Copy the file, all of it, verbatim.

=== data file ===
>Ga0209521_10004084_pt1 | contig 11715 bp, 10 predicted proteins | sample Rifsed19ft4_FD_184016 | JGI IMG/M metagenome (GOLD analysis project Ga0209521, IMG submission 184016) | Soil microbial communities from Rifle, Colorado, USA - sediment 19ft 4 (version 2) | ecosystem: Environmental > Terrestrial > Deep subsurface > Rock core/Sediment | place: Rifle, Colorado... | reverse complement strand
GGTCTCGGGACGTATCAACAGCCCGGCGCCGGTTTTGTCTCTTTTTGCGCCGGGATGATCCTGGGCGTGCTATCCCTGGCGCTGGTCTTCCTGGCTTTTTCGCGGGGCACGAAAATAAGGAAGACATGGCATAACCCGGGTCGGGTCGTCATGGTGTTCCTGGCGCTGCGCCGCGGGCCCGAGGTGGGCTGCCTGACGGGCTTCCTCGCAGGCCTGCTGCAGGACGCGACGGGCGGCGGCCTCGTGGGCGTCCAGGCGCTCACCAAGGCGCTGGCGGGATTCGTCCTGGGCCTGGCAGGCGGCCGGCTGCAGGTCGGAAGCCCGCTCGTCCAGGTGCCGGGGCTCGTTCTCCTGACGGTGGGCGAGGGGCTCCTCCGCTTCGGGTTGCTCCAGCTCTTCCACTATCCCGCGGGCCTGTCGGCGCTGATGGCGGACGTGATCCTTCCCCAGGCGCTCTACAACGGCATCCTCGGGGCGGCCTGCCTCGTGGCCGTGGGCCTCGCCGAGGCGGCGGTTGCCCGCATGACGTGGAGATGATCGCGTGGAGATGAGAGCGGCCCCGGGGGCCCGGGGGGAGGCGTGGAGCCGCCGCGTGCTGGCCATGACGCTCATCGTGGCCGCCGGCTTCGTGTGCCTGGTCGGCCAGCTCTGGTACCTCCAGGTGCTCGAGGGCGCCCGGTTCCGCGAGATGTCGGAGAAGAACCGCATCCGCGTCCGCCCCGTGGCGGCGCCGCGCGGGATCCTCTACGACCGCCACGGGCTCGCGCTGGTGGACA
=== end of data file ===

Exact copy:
>Ga0209521_10004084_pt1 | contig 11715 bp, 10 predicted proteins | sample Rifsed19ft4_FD_184016 | JGI IMG/M metagenome (GOLD analysis project Ga0209521, IMG submission 184016) | Soil microbial communities from Rifle, Colorado, USA - sediment 19ft 4 (version 2) | ecosystem: Environmental > Terrestrial > Deep subsurface > Rock core/Sediment | place: Rifle, Colorado... | reverse complement strand
GGTCTCGGGACGTATCAACAGCCCGGCGCCGGTTTTGTCTCTTTTTGCGCCGGGATGATCCTGGGCGTGCTATCCCTGGCGCTGGTCTTCCTGGCTTTTTCGCGGGGCACGAAAATAAGGAAGACATGGCATAACCCGGGTCGGGTCGTCATGGTGTTCCTGGCGCTGCGCCGCGGGCCCGAGGTGGGCTGCCTGACGGGCTTCCTCGCAGGCCTGCTGCAGGACGCGACGGGCGGCGGCCTCGTGGGCGTCCAGGCGCTCACCAAGGCGCTGGCGGGATTCGTCCTGGGCCTGGCAGGCGGCCGGCTGCAGGTCGGAAGCCCGCTCGTCCAGGTGCCGGGGCTCGTTCTCCTGACGGTGGGCGAGGGGCTCCTCCGCTTCGGGTTGCTCCAGCTCTTCCACTATCCCGCGGGCCTGTCGGCGCTGATGGCGGACGTGATCCTTCCCCAGGCGCTCTACAACGGCATCCTCGGGGCGGCCTGCCTCGTGGCCGTGGGCCTCGCCGAGGCGGCGGTTGCCCGCATGACGTGGAGATGATCGCGTGGAGATGAGAGCGGCCCCGGGGGCCCGGGGGGAGGCGTGGAGCCGCCGCGTGCTGGCCATGACGCTCATCGTGGCCGCCGGCTTCGTGTGCCTGGTCGGCCAGCTCTGGTACCTCCAGGTGCTCGAGGGCGCCCGGTTCCGCGAGATGTCGGAGAAGAACCGCATCCGCGTCCGCCCCGTGGCGGCGCCGCGCGGGATCCTCTACGACCGCCACGGGCTCGCGCTGGTGGACA